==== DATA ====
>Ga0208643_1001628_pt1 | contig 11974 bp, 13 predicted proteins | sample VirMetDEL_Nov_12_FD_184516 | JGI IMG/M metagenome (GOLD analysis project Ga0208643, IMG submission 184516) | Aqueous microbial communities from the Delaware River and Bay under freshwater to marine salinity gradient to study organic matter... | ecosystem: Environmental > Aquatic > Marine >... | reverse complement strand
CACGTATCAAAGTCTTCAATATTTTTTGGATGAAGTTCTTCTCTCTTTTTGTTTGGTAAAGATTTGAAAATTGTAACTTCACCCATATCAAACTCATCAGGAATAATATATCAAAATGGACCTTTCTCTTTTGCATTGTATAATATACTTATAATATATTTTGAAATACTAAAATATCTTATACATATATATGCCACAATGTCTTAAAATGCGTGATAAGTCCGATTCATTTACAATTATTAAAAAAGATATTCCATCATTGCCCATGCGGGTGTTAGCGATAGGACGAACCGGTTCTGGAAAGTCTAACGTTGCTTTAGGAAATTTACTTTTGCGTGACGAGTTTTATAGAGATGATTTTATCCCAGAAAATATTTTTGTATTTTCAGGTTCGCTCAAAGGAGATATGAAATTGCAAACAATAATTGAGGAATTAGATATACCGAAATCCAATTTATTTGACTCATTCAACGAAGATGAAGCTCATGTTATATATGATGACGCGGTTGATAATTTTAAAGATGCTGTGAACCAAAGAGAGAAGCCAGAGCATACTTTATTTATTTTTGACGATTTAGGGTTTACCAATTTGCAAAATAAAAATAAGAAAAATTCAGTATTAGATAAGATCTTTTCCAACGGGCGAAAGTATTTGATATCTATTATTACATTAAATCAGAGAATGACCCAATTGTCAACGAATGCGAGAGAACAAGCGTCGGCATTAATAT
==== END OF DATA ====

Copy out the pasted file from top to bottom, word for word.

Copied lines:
>Ga0208643_1001628_pt1 | contig 11974 bp, 13 predicted proteins | sample VirMetDEL_Nov_12_FD_184516 | JGI IMG/M metagenome (GOLD analysis project Ga0208643, IMG submission 184516) | Aqueous microbial communities from the Delaware River and Bay under freshwater to marine salinity gradient to study organic matter... | ecosystem: Environmental > Aquatic > Marine >... | reverse complement strand
CACGTATCAAAGTCTTCAATATTTTTTGGATGAAGTTCTTCTCTCTTTTTGTTTGGTAAAGATTTGAAAATTGTAACTTCACCCATATCAAACTCATCAGGAATAATATATCAAAATGGACCTTTCTCTTTTGCATTGTATAATATACTTATAATATATTTTGAAATACTAAAATATCTTATACATATATATGCCACAATGTCTTAAAATGCGTGATAAGTCCGATTCATTTACAATTATTAAAAAAGATATTCCATCATTGCCCATGCGGGTGTTAGCGATAGGACGAACCGGTTCTGGAAAGTCTAACGTTGCTTTAGGAAATTTACTTTTGCGTGACGAGTTTTATAGAGATGATTTTATCCCAGAAAATATTTTTGTATTTTCAGGTTCGCTCAAAGGAGATATGAAATTGCAAACAATAATTGAGGAATTAGATATACCGAAATCCAATTTATTTGACTCATTCAACGAAGATGAAGCTCATGTTATATATGATGACGCGGTTGATAATTTTAAAGATGCTGTGAACCAAAGAGAGAAGCCAGAGCATACTTTATTTATTTTTGACGATTTAGGGTTTACCAATTTGCAAAATAAAAATAAGAAAAATTCAGTATTAGATAAGATCTTTTCCAACGGGCGAAAGTATTTGATATCTATTATTACATTAAATCAGAGAATGACCCAATTGTCAACGAATGCGAGAGAACAAGCGTCGGCATTAATAT